Ham. I heard thee speak me a speech, once--but it was never acted; or, if it was, not above once; for the play, I remember, pleased not the million ; 3 'twas caviare to the general ;4 but it was (as I received it, and others, whose judgments, in such matters, cried in the top of mine) an excellent play; well digested in the scenes, set down with as much modesty as cunning. I remember one said there were no sallets in the lines, to make the matter savory; nor no matter in the phrase, that might indite the author of affection ; 6 but called it, an honest method, as wholesome as sweet, and by very much more handsome than fine. One speech in it I chiefly loved; 'twas Æneas' tale to Dido; and thereabout of it especially, where he speaks of Priam’s slaughter. If it live in your memory, begin at this line; let me see, let me see ;--
The rugged Pyrrhus, like the Hyrcanian beast, ?tis not so; it begins with Pyrrhus.
1 A chopine, a kind of high shoe, or rather clog, worn by the Spanish and Italian ladies, and adopted at one time as a fashion by the English. Coriate describes those worn by the Venetians as some of them “ half a yard high."
2 The old gold coin was thin, and liable to crack. There was a ring or circle on it, within which the sovereign's head, &c. was placed; if the crack extended beyond this ring, it was rendered uncurrent.
3 The quarto of 1603, vulgar.
4 56'Twas caviare to the general.” Caviare is said to be the pickled roes of certain fish of the sturgeon kind, called in Italy caviale, and much used there and in other Catholic countries. Great quantities were prepared on the river Volga formerly. As a dish of high seasoning and peculiar flavor, it was not relished by the many, i. e. the general.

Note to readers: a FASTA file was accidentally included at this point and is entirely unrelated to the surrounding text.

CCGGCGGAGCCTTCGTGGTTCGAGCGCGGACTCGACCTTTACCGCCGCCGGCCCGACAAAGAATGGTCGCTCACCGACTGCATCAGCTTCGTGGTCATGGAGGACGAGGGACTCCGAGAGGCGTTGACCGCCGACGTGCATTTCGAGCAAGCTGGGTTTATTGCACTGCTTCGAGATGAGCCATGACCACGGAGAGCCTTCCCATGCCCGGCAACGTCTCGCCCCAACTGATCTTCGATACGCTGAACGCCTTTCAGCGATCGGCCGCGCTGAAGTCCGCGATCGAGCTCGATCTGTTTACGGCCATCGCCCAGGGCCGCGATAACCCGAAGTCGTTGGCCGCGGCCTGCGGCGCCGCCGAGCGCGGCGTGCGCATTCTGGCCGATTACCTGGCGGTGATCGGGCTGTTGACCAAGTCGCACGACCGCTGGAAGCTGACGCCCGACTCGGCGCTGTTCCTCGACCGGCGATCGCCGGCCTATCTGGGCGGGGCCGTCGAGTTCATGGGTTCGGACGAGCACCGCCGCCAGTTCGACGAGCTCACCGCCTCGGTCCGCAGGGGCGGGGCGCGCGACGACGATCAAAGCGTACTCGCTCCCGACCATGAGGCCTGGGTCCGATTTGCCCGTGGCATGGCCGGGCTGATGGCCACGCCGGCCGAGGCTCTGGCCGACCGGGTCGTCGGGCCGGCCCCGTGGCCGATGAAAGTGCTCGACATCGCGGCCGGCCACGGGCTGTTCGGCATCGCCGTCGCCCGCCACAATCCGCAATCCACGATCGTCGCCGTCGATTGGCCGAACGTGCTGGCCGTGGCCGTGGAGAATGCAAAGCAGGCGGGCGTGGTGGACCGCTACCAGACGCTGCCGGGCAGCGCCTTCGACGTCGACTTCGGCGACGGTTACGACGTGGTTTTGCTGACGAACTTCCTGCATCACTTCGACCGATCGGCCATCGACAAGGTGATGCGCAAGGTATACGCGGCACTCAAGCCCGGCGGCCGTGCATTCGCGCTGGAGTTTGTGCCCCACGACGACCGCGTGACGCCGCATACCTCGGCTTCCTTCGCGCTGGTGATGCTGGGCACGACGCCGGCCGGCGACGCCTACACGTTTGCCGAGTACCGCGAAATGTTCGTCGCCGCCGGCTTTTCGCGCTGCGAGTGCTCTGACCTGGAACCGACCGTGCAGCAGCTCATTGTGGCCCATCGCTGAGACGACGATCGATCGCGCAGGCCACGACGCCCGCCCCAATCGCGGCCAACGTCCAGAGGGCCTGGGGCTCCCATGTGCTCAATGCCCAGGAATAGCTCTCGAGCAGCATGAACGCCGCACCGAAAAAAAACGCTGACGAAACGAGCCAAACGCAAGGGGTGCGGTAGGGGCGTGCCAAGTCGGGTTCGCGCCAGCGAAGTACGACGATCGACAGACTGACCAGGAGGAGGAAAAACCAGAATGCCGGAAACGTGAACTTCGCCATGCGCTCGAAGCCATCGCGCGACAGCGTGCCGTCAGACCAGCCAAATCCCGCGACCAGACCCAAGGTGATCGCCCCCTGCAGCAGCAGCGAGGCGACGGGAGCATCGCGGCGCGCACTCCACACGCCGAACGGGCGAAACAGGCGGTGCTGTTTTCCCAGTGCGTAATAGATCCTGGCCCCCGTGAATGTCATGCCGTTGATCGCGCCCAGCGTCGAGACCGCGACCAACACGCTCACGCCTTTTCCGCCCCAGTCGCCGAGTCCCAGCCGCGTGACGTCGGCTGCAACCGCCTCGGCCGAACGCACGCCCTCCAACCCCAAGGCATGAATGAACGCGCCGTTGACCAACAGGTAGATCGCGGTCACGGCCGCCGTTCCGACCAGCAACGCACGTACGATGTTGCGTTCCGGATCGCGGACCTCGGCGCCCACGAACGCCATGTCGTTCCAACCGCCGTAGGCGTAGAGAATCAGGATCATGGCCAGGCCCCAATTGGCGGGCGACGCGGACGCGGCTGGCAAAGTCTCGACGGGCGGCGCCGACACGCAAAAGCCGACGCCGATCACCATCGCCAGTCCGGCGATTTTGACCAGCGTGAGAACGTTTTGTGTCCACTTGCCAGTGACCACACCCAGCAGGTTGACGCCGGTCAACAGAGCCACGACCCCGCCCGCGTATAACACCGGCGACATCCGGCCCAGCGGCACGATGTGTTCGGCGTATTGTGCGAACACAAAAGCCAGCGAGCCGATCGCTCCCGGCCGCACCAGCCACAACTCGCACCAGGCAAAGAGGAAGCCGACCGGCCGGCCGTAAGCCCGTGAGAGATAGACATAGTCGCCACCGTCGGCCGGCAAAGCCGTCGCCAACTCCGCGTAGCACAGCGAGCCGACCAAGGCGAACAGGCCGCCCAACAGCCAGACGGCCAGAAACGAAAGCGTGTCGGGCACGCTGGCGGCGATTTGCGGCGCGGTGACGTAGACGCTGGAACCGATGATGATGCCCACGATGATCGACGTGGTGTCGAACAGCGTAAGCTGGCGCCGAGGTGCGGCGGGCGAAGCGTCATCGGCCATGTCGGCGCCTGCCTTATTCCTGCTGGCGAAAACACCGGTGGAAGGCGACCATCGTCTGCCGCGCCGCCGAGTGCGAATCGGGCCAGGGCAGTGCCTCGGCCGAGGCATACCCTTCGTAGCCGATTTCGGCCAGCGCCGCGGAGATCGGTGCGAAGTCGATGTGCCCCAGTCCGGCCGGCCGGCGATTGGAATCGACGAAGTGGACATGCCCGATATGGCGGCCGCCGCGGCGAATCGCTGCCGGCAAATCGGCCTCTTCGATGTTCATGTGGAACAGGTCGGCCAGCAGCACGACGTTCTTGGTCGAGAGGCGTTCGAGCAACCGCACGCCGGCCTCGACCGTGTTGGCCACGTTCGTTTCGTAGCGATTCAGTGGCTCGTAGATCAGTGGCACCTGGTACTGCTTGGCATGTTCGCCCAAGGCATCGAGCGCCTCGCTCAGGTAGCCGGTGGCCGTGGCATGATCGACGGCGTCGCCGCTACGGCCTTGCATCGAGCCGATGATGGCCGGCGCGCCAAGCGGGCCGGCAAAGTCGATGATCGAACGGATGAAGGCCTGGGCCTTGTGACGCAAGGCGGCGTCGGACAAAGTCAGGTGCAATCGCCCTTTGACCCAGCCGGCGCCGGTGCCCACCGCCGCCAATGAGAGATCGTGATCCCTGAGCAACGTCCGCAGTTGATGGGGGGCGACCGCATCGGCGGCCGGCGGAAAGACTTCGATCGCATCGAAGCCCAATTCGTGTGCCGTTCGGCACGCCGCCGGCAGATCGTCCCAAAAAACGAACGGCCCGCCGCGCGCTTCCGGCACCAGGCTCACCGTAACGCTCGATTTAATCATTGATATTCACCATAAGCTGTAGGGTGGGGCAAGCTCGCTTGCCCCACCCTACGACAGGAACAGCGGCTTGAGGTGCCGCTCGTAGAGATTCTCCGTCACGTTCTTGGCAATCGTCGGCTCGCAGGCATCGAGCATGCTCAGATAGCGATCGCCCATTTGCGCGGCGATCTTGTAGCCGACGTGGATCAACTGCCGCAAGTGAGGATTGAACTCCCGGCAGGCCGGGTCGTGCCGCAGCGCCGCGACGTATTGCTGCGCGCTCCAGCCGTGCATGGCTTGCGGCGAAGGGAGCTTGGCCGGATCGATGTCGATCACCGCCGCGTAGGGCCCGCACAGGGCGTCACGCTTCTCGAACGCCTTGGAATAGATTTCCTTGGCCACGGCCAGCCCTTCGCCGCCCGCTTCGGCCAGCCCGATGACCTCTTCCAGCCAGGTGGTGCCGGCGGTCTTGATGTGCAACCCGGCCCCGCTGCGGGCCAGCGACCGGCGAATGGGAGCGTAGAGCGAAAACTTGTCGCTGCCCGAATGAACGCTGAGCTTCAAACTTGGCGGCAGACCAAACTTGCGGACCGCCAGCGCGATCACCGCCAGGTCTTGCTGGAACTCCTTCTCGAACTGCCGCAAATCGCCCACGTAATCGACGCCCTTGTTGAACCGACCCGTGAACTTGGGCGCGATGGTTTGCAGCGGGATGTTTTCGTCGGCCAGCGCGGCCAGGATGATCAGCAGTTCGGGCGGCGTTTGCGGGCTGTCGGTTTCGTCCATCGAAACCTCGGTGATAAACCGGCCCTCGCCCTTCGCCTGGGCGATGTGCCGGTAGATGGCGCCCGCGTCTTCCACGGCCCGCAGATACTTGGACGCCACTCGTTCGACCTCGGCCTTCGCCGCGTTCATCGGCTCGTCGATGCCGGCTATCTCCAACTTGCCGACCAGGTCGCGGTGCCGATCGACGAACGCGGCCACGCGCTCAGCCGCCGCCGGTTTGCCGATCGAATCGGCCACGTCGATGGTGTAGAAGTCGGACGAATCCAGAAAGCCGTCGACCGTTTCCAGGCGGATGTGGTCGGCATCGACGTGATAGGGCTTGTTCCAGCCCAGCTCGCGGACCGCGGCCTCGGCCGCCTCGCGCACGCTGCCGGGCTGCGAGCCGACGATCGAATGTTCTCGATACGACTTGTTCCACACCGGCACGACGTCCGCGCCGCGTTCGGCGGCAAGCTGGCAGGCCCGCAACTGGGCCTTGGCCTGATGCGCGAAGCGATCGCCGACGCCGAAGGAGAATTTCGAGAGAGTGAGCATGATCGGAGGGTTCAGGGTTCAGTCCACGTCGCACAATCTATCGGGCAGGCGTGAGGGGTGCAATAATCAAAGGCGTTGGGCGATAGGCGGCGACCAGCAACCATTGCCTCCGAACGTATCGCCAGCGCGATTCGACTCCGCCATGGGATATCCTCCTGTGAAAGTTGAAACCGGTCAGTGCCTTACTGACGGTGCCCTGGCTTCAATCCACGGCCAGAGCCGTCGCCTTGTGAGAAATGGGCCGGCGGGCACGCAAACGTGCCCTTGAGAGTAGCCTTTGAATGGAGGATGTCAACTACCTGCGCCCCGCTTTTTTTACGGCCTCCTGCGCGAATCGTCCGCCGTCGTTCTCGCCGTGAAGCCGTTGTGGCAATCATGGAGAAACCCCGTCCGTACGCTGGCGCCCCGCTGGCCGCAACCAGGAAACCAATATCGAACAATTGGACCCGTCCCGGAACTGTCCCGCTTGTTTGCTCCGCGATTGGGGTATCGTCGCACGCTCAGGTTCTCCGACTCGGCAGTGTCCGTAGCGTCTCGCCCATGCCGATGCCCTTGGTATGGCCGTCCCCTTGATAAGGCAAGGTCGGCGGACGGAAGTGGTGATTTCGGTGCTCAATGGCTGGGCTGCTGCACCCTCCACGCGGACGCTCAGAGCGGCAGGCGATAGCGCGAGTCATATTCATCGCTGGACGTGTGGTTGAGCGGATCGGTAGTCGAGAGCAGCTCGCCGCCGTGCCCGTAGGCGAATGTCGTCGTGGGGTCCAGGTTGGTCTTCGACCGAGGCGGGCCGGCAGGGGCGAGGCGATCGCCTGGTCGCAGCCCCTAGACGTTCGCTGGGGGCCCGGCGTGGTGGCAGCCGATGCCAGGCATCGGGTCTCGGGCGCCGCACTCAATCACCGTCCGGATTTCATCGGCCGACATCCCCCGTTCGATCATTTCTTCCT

5 The force of this phrase will appear from the following passage, cited by Steevens, from A Banquet of Jests, 1665:—“For junkets, joci, and for sallets, sales."
6 i. e. impeach the author with affectation in his style.
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HAMLET, PRINCE OF DENMARK.
The rugged Pyrrhus,-he whose sable arms,
Pol. 'Fore God, my lord, well spoken; with good accent, and good discretion.
1 Play. Anon he finds him
| Gules, i. e. red, in the language of heraldry. To trick is to color. 2 The rack is the clouds.
HAMLET, PRINCE OF DENMARK.
On Mars's armor, forged for proof eterne,
Ham. It shall to the barber's, with your beard. 'Prythee, say on.--He's for a jig,' or a tale of bawdry, or he sleeps.—Say on : come to Hecuba. 1 Play. But who, ah, woe! had seen the mobledo
queenHam. The mobled queen? Pol. That's good; mobled queen is good. 1 Play. Run barefoot up and down, threatening the